Sensitivity analysis (Table 1) showed that reproduction (both the probability of producing a litter and litter size), and thus the production of future dispersers, most strongly affect population viability (cf. [14, 15]). Focusing conservation management on enhancing reproduction thus seems particularly advisable in this case, and behavioural traits were indeed found to most strongly affect the survival of reintroduced wild dogs [16]. Variation in release pack size, on the other hand, had a small impact on population viability (Table 1), as we previously established empirically [6].
Conclusions
Release strategies are often based on intuition and trial-and-error rather than a critical appraisal of the available evidence [17]. Reintroduction biology is a typical field where initial conditions are important: a population may not realize its intrinsic ability to persist because it is too small, and consequently goes extinct before establishment. The dichotomy between establishment and persistence is useful because newly founded populations can fail to reach the established phase in conditions that would enable persistence once the population is established [2].
Therefore, reintroduction biology and related disciplines (e.g. invasion and restoration ecology as well as the emerging field of assisted colonization) would likely benefit from using structurally realistic models as well as adopting the plot and concepts proposed by [1] to assess establishment separately from persistence (i.e. to differentiate between initial and intrinsic aspects). The method we present for doing this is generic and inferences thus are transferable to other systems. The plot of –ln(c_{1}) in Figure 2 (intercept with y-axis) represents a novel application of the “Wissel plot” [1] to quantify the establishment probability of newly founded populations across the field of conservation biology. It should be emphasized, though, that the reliability of recommendations for real (re)introductions, which are based on the approach presented here, depends on the reliability of the underlying population model, which needs to be well documented, tested and validated.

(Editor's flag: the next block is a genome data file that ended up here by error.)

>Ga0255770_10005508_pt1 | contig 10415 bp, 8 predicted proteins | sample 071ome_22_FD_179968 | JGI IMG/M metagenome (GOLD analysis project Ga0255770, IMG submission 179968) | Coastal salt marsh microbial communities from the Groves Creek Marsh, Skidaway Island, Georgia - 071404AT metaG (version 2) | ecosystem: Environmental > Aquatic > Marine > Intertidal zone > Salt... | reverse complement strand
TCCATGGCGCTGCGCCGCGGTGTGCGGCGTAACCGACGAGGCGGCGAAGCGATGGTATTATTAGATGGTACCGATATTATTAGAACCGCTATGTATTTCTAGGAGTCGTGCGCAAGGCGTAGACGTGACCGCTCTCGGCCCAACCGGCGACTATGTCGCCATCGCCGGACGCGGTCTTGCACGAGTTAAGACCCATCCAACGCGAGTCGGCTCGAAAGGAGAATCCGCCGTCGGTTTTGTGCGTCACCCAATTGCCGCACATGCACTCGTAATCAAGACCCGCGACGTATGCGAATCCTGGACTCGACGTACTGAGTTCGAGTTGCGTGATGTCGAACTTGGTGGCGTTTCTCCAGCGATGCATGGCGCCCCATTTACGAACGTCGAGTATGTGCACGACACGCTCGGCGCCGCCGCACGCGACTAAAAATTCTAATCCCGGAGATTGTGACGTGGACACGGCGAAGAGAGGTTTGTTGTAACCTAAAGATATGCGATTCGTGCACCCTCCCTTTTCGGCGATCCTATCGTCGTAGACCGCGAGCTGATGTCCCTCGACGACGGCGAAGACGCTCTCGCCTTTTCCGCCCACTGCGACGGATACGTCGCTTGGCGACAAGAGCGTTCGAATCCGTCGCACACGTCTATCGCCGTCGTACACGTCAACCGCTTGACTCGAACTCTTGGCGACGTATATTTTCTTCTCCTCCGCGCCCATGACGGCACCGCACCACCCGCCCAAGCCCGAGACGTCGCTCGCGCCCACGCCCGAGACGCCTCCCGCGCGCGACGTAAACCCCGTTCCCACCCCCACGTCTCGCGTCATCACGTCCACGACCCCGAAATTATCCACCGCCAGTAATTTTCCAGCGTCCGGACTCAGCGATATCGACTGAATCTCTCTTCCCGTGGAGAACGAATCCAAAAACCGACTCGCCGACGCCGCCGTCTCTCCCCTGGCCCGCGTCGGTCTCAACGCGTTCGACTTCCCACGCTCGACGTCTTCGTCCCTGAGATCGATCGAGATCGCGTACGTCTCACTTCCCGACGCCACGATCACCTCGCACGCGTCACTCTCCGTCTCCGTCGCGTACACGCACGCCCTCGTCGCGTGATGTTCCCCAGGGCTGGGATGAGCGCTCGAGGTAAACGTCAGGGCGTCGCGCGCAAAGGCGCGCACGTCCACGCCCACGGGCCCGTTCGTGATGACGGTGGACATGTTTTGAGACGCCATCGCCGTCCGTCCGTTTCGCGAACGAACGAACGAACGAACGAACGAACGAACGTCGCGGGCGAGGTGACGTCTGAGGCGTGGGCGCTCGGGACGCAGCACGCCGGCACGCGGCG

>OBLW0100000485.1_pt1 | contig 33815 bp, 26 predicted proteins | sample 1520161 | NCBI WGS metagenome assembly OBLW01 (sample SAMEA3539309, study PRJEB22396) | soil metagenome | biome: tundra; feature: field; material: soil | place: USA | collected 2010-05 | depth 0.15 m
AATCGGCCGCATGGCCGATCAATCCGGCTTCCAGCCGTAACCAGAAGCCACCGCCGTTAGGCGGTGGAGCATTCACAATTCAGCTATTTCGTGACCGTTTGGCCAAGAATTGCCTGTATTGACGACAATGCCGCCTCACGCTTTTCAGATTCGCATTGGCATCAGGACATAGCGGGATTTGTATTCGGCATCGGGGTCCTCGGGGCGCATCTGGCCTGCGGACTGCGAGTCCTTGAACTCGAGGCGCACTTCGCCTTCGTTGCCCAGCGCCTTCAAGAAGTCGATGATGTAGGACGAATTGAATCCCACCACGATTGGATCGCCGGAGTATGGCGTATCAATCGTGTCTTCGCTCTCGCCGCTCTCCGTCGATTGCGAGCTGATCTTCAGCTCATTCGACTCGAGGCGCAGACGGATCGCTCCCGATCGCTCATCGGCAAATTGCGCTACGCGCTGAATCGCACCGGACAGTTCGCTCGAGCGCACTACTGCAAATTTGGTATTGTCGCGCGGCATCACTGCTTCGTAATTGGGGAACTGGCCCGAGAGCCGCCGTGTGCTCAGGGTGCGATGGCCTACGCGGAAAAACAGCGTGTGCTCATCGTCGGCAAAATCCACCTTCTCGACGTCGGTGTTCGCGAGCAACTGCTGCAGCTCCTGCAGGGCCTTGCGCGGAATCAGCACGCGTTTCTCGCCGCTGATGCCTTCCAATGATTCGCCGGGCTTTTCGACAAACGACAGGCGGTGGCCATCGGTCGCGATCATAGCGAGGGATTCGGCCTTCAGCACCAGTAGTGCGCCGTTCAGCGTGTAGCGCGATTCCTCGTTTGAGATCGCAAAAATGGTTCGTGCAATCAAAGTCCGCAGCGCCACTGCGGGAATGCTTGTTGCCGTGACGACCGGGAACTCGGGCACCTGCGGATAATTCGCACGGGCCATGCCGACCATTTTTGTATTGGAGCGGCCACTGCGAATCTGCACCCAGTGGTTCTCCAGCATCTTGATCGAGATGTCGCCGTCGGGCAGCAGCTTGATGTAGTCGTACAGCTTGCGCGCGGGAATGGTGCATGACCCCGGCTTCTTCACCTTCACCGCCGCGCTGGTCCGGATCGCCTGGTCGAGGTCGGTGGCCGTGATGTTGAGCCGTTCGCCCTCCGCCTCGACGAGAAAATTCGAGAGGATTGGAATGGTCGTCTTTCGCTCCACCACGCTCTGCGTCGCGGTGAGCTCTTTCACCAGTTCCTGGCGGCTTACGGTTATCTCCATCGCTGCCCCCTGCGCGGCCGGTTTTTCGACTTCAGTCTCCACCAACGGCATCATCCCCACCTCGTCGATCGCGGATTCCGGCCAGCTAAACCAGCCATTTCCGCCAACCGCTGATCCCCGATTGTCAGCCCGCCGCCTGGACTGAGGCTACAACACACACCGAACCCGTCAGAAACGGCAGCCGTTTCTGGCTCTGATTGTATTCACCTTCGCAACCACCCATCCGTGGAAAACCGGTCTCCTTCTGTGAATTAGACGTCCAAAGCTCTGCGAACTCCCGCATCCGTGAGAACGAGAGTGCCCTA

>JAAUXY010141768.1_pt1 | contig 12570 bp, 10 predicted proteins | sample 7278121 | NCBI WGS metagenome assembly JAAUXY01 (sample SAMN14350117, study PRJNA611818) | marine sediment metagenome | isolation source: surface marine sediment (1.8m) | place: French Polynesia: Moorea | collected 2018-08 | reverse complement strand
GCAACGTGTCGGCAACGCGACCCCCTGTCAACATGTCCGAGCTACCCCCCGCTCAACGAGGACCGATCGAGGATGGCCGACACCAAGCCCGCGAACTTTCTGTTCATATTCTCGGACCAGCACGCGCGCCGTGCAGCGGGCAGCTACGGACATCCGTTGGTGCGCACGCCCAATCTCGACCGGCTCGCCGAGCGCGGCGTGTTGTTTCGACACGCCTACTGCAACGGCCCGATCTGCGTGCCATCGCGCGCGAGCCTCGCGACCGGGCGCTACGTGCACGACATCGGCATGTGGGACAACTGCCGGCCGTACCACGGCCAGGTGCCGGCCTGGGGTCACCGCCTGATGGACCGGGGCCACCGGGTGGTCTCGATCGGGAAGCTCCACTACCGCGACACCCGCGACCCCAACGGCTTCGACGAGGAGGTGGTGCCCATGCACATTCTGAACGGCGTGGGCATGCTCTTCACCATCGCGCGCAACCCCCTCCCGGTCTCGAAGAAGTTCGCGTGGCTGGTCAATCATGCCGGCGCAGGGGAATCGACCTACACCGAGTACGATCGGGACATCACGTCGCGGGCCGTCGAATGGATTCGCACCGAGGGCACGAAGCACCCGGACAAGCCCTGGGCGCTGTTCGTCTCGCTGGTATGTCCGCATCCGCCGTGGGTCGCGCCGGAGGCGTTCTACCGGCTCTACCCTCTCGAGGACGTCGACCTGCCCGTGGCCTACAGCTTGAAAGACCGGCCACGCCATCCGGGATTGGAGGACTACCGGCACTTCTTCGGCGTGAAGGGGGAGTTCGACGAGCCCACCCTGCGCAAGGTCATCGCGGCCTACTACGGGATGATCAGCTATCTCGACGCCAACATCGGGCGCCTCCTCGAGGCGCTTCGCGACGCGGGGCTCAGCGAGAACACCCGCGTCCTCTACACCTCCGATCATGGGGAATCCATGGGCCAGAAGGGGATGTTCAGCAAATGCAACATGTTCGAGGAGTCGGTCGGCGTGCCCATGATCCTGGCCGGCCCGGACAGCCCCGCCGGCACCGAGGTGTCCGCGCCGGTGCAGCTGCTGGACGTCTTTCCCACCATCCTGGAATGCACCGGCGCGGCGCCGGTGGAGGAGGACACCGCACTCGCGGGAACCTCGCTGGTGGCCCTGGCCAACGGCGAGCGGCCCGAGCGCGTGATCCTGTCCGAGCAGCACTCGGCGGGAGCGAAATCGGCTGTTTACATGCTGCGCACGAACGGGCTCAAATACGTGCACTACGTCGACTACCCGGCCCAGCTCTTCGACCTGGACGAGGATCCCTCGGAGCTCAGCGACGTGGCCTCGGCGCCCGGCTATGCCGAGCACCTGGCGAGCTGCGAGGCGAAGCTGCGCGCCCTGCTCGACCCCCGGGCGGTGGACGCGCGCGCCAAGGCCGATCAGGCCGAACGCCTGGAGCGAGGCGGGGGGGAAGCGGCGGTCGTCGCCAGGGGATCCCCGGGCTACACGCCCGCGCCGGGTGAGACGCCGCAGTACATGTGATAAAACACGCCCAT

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All authors contributed to the design of the study, acquisition and interpretation of data, and writing of the manuscript. All authors read and approved the final manuscript.
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Keywords
- Allee effect
- Establishment probability
- Extinction risk
- Lycaon pictus
- Population viability
- Reintroduction effort
- Wissel plot